Dennis

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English[edit]

Alternative forms[edit]

Etymology[edit]

Old French saint's name Denis, brought to England by Normans; from Latin Dionysius, "follower of (the wine god) Dionysos".

Pronunciation[edit]

Proper noun[edit]

Dennis

  1. A male given name.
    • 1599, William Shakespeare, As You Like It: Act I, Scene I:
      I will physic your rankness, and yet give no thousand crowns neither. Holla, Dennis!
    • 1944 Mazo de la Roch, The Building of Jalna, Little,Brown&co (1944):
      Each disliked the choice of the other. "Charles is a stern name," she affirmed. "Nonsense," said Philip. "It's as agreeable a name as there is. Dennis sounds like a comical Irish story." "You just show your bad feeling when you say such a thing," she retorted. "'T is a grand name!"
  2. A patronymic surname​.

Related terms[edit]

Translations[edit]

Anagrams[edit]


Danish[edit]

Etymology[edit]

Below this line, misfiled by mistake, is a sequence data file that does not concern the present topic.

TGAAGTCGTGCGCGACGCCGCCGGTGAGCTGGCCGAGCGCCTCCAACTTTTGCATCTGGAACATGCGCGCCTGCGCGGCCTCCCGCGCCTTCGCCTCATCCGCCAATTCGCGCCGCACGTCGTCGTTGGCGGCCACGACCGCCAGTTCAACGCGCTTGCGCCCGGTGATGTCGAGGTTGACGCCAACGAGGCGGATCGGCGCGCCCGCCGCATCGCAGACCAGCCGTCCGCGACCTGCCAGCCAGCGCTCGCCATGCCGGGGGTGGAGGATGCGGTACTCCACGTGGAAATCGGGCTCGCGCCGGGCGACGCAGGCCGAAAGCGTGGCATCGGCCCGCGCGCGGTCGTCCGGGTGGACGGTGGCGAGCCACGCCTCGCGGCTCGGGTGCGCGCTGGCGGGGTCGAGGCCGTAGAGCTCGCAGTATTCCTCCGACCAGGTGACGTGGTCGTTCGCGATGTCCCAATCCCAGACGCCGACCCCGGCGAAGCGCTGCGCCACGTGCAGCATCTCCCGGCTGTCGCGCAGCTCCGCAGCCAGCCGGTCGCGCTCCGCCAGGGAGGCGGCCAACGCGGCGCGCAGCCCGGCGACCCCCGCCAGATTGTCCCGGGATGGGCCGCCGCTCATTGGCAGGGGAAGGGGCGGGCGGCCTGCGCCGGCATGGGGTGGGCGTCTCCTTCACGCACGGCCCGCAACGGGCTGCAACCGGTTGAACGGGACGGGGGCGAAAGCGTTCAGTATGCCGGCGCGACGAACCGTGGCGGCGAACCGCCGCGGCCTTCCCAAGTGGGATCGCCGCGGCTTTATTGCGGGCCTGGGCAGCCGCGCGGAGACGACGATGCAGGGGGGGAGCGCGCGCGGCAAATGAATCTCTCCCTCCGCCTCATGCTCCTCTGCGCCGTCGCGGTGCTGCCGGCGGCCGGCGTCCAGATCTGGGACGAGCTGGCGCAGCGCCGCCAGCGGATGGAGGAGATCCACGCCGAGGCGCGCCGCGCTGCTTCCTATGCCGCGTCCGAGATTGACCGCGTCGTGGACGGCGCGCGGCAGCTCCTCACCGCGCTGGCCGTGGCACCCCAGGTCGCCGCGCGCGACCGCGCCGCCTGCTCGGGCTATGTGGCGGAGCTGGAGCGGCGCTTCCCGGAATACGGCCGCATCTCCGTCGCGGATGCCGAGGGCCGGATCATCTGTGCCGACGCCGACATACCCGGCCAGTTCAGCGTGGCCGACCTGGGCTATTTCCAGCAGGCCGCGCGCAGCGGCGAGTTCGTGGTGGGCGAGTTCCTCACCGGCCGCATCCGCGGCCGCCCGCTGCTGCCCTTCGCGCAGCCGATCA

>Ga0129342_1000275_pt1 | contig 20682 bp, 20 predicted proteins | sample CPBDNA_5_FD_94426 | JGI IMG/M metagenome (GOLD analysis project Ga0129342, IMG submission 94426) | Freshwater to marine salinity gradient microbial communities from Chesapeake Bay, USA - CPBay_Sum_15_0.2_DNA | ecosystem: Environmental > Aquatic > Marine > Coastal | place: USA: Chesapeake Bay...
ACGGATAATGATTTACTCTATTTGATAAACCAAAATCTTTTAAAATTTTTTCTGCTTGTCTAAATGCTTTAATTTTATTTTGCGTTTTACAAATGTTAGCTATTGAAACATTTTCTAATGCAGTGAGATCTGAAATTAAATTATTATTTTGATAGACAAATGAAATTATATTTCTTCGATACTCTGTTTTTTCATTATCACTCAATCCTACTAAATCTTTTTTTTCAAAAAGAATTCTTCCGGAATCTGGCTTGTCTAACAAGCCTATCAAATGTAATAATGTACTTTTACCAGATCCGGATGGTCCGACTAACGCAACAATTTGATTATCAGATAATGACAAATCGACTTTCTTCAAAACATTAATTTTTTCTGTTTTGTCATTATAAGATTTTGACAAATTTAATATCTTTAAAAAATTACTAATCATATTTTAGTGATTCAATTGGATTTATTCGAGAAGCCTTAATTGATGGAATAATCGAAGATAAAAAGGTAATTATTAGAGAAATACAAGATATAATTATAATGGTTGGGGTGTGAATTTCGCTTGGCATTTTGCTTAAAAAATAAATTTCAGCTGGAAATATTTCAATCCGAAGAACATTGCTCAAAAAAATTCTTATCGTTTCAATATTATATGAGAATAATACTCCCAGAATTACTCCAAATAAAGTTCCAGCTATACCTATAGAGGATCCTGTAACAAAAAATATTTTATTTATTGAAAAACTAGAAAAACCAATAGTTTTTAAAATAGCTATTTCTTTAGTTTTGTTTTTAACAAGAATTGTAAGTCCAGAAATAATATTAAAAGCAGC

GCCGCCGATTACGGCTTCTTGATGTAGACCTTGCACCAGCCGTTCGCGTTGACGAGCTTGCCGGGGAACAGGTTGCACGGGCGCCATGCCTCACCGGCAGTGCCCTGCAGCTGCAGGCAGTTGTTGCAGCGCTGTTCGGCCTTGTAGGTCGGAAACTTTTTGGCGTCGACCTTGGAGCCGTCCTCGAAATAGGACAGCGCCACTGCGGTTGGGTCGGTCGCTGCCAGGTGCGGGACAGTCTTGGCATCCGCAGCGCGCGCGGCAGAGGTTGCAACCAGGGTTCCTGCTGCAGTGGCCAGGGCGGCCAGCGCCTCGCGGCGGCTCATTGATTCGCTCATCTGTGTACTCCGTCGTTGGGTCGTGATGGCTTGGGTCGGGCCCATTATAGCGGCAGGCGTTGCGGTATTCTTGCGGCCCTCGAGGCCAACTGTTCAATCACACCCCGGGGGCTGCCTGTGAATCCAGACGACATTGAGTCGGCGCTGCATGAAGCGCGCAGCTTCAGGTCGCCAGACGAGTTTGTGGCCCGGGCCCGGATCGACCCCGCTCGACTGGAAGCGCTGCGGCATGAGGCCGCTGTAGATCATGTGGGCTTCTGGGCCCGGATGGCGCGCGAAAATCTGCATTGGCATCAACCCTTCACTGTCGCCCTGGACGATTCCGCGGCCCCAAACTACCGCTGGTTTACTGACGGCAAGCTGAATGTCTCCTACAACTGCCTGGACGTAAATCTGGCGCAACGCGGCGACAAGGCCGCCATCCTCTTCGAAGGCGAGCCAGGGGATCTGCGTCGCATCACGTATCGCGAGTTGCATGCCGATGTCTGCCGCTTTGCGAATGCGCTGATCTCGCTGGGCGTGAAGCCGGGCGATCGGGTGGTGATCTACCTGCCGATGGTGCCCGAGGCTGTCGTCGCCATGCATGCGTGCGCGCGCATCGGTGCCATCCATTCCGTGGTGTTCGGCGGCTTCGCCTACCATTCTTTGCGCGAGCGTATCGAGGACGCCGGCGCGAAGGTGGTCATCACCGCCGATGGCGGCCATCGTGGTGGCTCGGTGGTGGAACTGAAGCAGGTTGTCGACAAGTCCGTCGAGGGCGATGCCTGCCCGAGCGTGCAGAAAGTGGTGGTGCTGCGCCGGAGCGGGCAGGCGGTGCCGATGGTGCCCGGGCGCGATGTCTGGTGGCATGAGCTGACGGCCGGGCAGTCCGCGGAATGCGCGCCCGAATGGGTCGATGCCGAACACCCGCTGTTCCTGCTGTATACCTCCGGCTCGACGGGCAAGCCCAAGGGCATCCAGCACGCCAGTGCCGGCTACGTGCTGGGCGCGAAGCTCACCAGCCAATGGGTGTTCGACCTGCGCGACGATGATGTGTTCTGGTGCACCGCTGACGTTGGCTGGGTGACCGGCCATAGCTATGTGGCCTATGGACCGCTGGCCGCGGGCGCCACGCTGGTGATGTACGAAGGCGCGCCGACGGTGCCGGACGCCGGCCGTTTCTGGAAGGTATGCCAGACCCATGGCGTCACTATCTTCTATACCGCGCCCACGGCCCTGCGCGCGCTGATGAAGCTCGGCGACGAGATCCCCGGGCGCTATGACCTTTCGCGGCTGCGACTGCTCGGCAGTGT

From English Dennis in the 20th century.

Proper noun[edit]

Dennis

  1. A male given name.

References[edit]

  • [1] Danskernes Navne, based on CPR data: 12 845 males with the given name Dennis have been registered in Denmark between about 1890 (=the population alive in 1967) and January 2005, with the frequency peak in the 1980s. Accessed on 19 June 2011.

Faroese[edit]

Proper noun[edit]

Dennis m

  1. A male given name.

Usage notes[edit]

Patronymics

  • son of Dennis: Dennisarson or Dennisson
  • daughter of Dennis: Dennisardóttir or Dennisdóttir

Declension[edit]

Singular
Indefinite
Nominative Dennis
Accusative Dennis
Dative Dennisi
Genitive Dennisar, Dennis

German[edit]

Proper noun[edit]

Dennis

  1. A male given name, an English type spelling of Denis.

Related terms[edit]


Norwegian[edit]

Proper noun[edit]

Dennis

  1. A male given name borrowed from English in the 20th century.

Swedish[edit]

Proper noun[edit]

Dennis c (genitive Dennis)

  1. A male given name borrowed from English in the 20th century.